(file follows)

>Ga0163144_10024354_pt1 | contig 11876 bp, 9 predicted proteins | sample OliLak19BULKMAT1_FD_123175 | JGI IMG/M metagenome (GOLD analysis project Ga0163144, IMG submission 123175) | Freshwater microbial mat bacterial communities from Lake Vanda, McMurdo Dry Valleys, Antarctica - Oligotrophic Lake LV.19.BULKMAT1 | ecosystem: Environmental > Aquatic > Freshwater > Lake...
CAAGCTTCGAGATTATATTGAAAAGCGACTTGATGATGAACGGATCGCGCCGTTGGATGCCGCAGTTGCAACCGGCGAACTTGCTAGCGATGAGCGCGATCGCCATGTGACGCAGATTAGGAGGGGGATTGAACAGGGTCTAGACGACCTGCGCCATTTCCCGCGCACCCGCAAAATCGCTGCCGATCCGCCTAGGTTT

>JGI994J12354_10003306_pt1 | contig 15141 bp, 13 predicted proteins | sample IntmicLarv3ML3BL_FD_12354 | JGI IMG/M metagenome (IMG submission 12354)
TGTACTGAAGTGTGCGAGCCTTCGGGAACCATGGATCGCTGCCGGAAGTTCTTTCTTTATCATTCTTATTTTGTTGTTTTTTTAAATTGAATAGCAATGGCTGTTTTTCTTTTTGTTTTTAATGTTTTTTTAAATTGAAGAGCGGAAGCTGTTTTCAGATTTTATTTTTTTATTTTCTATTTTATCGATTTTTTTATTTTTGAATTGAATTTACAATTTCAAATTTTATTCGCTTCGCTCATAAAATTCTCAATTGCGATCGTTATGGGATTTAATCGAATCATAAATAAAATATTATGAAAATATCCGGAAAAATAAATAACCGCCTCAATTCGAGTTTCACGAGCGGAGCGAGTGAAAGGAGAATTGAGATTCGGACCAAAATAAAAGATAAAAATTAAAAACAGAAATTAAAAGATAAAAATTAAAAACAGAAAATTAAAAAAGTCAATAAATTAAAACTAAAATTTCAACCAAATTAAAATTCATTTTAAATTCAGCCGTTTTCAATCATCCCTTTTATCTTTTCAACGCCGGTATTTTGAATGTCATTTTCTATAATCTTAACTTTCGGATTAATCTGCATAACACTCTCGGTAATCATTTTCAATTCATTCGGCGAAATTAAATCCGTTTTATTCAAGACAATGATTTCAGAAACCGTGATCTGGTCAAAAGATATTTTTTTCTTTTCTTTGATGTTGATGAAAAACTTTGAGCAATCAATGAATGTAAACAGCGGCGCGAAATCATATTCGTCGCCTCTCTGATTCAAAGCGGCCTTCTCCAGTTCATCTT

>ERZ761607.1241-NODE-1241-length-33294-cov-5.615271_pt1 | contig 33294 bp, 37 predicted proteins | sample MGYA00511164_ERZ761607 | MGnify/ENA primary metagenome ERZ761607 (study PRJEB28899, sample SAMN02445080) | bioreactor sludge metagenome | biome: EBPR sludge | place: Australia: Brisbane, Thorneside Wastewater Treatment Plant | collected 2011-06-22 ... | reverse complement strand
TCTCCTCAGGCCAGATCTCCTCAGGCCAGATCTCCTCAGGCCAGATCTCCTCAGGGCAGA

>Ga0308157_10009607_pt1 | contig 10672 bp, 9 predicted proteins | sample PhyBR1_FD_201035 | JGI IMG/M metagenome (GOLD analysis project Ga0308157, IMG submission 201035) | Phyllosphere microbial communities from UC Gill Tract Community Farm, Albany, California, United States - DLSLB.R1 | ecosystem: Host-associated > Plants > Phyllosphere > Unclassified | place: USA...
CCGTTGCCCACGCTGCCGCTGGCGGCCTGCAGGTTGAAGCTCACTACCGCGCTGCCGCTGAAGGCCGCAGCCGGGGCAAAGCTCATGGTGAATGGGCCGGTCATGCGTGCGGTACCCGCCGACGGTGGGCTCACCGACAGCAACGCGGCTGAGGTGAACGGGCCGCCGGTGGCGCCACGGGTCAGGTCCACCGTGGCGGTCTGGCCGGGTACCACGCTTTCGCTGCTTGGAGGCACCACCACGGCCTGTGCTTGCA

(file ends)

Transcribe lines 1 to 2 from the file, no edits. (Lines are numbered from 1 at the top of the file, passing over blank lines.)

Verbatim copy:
>Ga0163144_10024354_pt1 | contig 11876 bp, 9 predicted proteins | sample OliLak19BULKMAT1_FD_123175 | JGI IMG/M metagenome (GOLD analysis project Ga0163144, IMG submission 123175) | Freshwater microbial mat bacterial communities from Lake Vanda, McMurdo Dry Valleys, Antarctica - Oligotrophic Lake LV.19.BULKMAT1 | ecosystem: Environmental > Aquatic > Freshwater > Lake...
CAAGCTTCGAGATTATATTGAAAAGCGACTTGATGATGAACGGATCGCGCCGTTGGATGCCGCAGTTGCAACCGGCGAACTTGCTAGCGATGAGCGCGATCGCCATGTGACGCAGATTAGGAGGGGGATTGAACAGGGTCTAGACGACCTGCGCCATTTCCCGCGCACCCGCAAAATCGCTGCCGATCCGCCTAGGTTT